As far as the money is concerned, I know that was part of the relay which was part one, but as I’m determining my level of involvement, how do we make the decision on what the referral fees look like?
The model in the book is a three-year plan. It’s a 30% referral fee for the first year, then 20%, then 10%. The reason being that when I start and take over a business, my success has more to do with the retiring agents' jobs that they have done, their success and how they have maintained relationships. As time goes on, someone hires me in years 3 and 4. It's more based on the work I'm doing and my team is doing to stay in touch with them. If someone’s going to stay involved long-term, help lead generate, send clients over and help nurture their database, typically, I would say that we do a normal referral fee. They keep an active license and they stay engaged. That goes until they retire.
You then start that step-down program once they are fully removed from lead generation and production activities. The only other thing to consider is one thing that’s coming up more and I’m sure you’ll see this if you are talking to people that have larger businesses is doing a slower transition or a merger. It isn’t a one-time like, “Here’s the database. Now you are in charge.” There are more steps to that even with an agent who’s completely done but simplifying it. If you have someone that’s going to stay engaged and still is selling, it might be something where they join your team. You have to decide who’s covering what expenses and how you are sharing revenue. The more risk and more expenses you are taking on, the more revenue you should get as a general business rule. The thing that’s magical about The Golden Handoff and that people often overlook is that when you are active, everyone is thinking about their gross numbers but they have all these expenses. Your net is significantly lower than your gross and your tax rate is high.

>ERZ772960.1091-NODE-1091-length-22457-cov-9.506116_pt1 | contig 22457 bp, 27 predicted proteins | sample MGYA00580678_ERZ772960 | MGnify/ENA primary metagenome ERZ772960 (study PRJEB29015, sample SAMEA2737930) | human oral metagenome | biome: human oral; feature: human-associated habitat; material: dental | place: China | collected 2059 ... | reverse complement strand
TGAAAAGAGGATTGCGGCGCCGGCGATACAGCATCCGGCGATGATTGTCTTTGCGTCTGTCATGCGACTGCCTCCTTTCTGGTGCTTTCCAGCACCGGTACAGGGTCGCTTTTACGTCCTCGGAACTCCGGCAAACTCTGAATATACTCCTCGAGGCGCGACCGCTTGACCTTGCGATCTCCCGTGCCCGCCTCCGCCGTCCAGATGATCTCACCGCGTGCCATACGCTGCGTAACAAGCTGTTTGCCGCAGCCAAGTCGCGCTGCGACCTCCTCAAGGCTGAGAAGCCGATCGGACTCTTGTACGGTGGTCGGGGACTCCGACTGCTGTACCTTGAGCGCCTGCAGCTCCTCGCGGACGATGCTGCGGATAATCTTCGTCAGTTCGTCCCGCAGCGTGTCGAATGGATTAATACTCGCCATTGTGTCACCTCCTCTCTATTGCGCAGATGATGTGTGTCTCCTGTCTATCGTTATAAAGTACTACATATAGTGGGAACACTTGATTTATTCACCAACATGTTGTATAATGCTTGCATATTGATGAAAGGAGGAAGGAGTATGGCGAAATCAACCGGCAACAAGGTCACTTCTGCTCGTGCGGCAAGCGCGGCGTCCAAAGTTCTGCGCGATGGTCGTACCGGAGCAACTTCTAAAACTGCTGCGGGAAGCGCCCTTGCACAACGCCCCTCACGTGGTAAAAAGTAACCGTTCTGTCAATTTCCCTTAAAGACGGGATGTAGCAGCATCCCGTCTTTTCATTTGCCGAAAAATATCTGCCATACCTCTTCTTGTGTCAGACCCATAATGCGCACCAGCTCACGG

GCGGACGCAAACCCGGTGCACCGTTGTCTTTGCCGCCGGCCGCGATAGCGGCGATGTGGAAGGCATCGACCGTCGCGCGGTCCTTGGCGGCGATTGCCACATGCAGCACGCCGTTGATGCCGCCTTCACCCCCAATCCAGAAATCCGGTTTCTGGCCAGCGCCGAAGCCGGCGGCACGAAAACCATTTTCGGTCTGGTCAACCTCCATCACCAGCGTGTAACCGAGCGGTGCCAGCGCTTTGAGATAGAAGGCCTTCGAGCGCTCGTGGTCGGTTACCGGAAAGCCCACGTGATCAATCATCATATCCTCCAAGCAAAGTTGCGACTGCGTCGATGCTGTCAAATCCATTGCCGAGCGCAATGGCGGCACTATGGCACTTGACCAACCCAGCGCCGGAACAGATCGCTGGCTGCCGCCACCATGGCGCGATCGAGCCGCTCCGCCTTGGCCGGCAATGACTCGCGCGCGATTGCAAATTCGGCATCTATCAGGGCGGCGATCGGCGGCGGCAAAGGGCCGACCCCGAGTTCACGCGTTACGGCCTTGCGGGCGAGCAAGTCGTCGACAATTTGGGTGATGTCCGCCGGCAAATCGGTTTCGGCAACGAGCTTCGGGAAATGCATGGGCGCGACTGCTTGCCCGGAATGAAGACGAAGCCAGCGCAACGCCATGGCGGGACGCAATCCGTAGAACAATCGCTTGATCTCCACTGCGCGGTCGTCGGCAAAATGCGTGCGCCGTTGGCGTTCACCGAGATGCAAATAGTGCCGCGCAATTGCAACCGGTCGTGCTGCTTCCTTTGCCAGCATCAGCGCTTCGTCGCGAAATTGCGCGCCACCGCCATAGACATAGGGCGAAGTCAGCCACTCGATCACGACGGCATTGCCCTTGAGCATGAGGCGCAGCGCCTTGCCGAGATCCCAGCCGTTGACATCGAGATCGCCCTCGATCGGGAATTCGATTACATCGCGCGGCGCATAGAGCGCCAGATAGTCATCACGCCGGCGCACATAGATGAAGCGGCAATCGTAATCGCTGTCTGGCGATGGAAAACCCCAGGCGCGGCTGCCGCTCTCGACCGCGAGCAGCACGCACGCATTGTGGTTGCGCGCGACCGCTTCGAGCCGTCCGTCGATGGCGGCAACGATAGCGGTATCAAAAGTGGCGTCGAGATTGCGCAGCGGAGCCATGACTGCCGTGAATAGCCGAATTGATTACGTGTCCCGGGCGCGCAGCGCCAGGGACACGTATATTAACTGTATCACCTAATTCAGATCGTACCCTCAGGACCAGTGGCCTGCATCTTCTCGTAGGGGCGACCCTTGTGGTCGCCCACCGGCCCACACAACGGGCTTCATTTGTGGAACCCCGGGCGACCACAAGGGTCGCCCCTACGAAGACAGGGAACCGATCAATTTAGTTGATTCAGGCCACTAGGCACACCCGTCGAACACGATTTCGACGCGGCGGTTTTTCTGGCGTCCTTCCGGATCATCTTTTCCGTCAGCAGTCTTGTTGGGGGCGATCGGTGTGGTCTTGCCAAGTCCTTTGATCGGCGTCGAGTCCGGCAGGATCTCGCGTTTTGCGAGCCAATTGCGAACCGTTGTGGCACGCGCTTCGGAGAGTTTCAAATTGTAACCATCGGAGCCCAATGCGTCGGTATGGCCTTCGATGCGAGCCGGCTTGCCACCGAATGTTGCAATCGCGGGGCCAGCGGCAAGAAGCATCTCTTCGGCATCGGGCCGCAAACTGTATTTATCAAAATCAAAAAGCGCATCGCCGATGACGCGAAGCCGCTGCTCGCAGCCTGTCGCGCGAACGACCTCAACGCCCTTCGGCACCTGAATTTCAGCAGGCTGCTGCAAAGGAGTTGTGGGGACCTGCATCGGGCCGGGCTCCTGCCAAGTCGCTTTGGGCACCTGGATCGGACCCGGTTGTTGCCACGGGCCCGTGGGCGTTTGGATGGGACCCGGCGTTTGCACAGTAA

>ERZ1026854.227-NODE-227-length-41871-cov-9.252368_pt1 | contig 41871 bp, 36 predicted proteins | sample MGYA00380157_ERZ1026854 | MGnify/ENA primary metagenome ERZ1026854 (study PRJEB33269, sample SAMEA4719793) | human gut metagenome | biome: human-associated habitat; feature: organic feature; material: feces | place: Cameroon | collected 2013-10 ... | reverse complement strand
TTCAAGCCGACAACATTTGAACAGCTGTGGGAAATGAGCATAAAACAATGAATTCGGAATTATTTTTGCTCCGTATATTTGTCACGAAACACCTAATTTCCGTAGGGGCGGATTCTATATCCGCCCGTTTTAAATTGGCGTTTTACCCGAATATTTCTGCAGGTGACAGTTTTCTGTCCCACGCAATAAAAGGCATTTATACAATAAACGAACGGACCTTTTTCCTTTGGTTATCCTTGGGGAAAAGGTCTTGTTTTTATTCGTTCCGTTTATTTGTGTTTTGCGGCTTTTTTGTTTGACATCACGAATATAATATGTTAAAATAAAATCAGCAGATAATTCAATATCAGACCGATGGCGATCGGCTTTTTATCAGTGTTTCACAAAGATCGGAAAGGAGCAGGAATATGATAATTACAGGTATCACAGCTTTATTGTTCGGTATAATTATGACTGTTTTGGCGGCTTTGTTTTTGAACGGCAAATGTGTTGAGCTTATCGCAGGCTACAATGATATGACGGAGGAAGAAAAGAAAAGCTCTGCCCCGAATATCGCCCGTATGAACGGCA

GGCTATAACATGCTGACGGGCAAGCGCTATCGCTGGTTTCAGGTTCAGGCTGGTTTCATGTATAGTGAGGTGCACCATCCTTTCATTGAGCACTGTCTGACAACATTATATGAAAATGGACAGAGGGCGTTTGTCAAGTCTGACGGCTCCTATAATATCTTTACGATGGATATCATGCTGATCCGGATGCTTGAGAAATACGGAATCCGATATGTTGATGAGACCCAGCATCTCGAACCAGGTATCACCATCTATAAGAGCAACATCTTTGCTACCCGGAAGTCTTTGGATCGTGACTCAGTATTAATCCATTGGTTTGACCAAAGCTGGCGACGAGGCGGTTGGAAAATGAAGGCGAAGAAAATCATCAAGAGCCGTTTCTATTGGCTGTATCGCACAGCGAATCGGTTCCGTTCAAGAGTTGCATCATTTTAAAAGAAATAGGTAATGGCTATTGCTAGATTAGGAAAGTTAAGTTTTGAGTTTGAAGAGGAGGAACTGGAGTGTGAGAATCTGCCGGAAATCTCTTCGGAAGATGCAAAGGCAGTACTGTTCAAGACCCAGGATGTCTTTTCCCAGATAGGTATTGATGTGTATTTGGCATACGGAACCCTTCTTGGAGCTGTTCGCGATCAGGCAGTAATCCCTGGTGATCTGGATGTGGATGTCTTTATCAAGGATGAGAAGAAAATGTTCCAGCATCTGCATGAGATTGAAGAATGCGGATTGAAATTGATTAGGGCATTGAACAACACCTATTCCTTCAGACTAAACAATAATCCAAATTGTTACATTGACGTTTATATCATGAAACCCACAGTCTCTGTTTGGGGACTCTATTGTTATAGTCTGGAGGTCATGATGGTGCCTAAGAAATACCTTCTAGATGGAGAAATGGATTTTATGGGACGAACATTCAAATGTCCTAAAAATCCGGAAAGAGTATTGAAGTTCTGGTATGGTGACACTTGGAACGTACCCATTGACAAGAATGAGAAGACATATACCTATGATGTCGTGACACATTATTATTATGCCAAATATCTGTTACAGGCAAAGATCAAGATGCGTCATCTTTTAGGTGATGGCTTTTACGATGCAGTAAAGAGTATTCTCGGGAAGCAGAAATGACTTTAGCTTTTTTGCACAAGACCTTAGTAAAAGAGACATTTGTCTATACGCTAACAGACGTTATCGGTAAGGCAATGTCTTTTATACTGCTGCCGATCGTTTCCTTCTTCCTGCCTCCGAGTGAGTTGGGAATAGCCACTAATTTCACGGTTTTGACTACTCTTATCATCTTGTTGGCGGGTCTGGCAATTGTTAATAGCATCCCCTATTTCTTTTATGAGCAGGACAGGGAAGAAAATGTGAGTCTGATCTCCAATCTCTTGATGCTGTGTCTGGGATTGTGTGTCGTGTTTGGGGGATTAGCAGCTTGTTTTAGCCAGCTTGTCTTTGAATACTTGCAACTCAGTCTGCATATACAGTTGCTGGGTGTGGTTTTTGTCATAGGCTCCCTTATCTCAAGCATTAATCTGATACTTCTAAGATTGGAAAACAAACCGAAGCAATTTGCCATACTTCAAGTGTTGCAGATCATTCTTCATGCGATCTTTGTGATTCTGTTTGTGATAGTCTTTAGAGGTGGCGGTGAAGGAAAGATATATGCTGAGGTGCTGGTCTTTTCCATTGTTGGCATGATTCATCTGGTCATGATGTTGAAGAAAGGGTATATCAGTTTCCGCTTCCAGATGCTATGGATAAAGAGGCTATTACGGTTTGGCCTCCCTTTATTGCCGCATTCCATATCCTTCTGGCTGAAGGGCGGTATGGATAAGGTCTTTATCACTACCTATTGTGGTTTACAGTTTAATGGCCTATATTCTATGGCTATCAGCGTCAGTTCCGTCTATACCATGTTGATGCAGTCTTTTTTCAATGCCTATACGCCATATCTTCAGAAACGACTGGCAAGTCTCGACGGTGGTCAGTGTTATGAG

When you are retired and just getting referral income, you have no overhead or expenses. You are not managing any risk or any business costs. The money you get in those referral fees is like net income. Depending on how big your business is or your team, the referral fee might be better than the profit margin for some people and teams. You said you look at P&Ls all the time. I bet you have seen that, depending on how much money you have on overhead with staff, marketing, rent and all of those things. Even for a solo agent that’s doing all of the work themselves, doesn’t have an assistant, isn’t using expensive systems and isn’t spending a lot on marketing, you still have desk fees and all these other things to maintain and pay for. For most retiring agents that the income you get from referrals is all net income, it might be very close to what you were actually netting when you were actively selling. A lot of people overlook that.
When we are letting go of the business, are we selling the entire hard assets as well as the database systems and team? Is all of that included in The Golden Handoff?
In the Contract chapter I talk about people that have larger businesses where they might have other assets, but 99% of the time it’s just lockboxes. Maybe you have some websites that are productive and you have to decide who’s taking over management and cost for those. It isn’t usually a lot of hard assets. The only other thing is I own the office building that we operate out of. If someone was going to come in and take over everything, then we would have to have a discussion of, do they want to buy the building or do they want to stay on as a tenant? As the retiring agent, you need to decide if you own the building, do you want to sell it or do you want them as a tenant? Having the tenant and the income is probably part of your retirement plan like it is for me.
If you sell it, you need to go find some other building to buy to get the rental income to pay for your cost of living. Those are the only other major things. The other stuff if you have a bigger team or business is how are you going to merge in your staff and agents with the other team? At the end of the day, the adopting agent has the final call on who stays and who goes. You always hope that you try to keep the best people, but sometimes the adopting agent might be more comfortable with their person or have a better relationship. It has to be their call because it’s going to be their business.